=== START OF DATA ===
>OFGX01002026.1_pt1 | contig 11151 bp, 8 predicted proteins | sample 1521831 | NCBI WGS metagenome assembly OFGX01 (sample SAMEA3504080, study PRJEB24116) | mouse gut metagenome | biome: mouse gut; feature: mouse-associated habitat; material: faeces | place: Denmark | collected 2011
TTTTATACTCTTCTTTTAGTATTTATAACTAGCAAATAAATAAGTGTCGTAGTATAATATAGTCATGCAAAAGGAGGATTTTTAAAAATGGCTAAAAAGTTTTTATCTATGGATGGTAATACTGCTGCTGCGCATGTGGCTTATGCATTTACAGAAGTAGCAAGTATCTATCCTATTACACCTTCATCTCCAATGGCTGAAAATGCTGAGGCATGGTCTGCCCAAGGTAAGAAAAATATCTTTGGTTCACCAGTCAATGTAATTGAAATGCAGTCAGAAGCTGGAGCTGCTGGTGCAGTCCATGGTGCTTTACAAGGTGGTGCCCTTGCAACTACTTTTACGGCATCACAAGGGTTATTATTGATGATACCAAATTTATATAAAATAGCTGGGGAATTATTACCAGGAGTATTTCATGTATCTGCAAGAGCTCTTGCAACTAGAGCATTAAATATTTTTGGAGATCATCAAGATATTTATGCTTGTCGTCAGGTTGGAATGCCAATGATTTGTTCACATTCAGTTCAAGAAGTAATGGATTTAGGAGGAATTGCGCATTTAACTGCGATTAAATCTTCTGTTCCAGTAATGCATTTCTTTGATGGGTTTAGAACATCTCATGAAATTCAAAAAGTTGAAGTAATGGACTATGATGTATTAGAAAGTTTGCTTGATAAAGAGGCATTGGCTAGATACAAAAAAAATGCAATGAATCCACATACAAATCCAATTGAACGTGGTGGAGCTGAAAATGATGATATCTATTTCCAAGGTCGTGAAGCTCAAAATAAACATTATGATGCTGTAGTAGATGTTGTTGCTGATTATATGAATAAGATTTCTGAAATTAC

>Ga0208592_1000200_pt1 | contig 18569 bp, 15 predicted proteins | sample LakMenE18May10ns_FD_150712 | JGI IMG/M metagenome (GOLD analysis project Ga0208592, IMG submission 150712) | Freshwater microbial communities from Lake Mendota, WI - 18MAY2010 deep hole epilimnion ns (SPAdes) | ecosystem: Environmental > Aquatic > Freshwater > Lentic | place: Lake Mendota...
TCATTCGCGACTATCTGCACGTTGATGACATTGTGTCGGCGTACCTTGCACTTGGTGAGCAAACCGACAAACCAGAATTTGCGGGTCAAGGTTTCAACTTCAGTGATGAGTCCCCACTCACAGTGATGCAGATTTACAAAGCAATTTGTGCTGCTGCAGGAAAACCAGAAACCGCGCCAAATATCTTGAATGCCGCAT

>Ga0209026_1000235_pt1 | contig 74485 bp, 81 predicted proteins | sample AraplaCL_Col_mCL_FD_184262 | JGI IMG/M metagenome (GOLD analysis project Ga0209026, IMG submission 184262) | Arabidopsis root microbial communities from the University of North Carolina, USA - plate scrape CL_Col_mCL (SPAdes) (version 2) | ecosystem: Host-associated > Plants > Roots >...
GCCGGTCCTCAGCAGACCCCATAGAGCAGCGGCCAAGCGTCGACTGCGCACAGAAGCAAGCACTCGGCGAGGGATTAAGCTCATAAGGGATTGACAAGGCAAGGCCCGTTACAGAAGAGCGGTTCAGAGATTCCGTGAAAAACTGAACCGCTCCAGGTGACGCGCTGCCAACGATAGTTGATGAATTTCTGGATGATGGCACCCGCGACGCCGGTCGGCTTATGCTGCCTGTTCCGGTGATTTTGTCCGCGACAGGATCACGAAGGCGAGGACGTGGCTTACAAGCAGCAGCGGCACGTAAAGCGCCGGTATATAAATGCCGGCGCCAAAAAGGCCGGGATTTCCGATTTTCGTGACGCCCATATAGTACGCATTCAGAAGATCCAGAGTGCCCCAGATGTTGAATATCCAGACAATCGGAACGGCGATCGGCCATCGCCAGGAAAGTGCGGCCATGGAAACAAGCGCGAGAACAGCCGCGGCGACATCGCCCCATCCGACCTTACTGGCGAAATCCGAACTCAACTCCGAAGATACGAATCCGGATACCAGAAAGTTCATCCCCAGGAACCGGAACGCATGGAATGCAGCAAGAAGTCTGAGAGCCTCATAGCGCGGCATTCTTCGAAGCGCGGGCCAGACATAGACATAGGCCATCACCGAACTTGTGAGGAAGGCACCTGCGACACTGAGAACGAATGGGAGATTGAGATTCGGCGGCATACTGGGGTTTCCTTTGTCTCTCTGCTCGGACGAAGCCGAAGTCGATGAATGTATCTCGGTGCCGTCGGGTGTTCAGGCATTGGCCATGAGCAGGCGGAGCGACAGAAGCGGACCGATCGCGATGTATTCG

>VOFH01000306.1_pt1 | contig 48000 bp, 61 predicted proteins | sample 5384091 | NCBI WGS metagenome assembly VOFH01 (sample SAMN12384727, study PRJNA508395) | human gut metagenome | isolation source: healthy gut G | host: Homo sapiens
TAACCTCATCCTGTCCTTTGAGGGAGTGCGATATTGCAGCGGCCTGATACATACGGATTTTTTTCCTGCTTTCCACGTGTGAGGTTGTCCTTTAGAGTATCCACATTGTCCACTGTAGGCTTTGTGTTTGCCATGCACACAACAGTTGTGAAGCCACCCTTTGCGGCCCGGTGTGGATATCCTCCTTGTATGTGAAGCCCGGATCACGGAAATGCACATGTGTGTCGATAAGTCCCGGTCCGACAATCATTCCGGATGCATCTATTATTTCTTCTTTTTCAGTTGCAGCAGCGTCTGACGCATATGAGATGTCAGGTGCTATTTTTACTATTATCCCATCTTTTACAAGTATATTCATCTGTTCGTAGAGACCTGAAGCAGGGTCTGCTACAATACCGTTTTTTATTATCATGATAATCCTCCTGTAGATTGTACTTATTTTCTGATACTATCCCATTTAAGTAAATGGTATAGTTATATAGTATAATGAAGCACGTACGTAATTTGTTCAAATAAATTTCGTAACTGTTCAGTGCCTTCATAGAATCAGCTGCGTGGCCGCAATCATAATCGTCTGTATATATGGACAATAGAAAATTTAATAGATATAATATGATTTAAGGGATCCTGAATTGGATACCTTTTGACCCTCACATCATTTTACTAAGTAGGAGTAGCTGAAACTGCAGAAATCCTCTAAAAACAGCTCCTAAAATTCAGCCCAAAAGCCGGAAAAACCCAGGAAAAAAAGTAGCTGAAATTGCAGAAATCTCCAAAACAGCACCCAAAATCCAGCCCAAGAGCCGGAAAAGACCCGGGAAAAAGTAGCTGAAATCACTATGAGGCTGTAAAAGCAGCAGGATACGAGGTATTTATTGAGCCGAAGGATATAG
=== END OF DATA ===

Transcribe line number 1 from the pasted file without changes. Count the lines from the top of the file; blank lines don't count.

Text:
>OFGX01002026.1_pt1 | contig 11151 bp, 8 predicted proteins | sample 1521831 | NCBI WGS metagenome assembly OFGX01 (sample SAMEA3504080, study PRJEB24116) | mouse gut metagenome | biome: mouse gut; feature: mouse-associated habitat; material: faeces | place: Denmark | collected 2011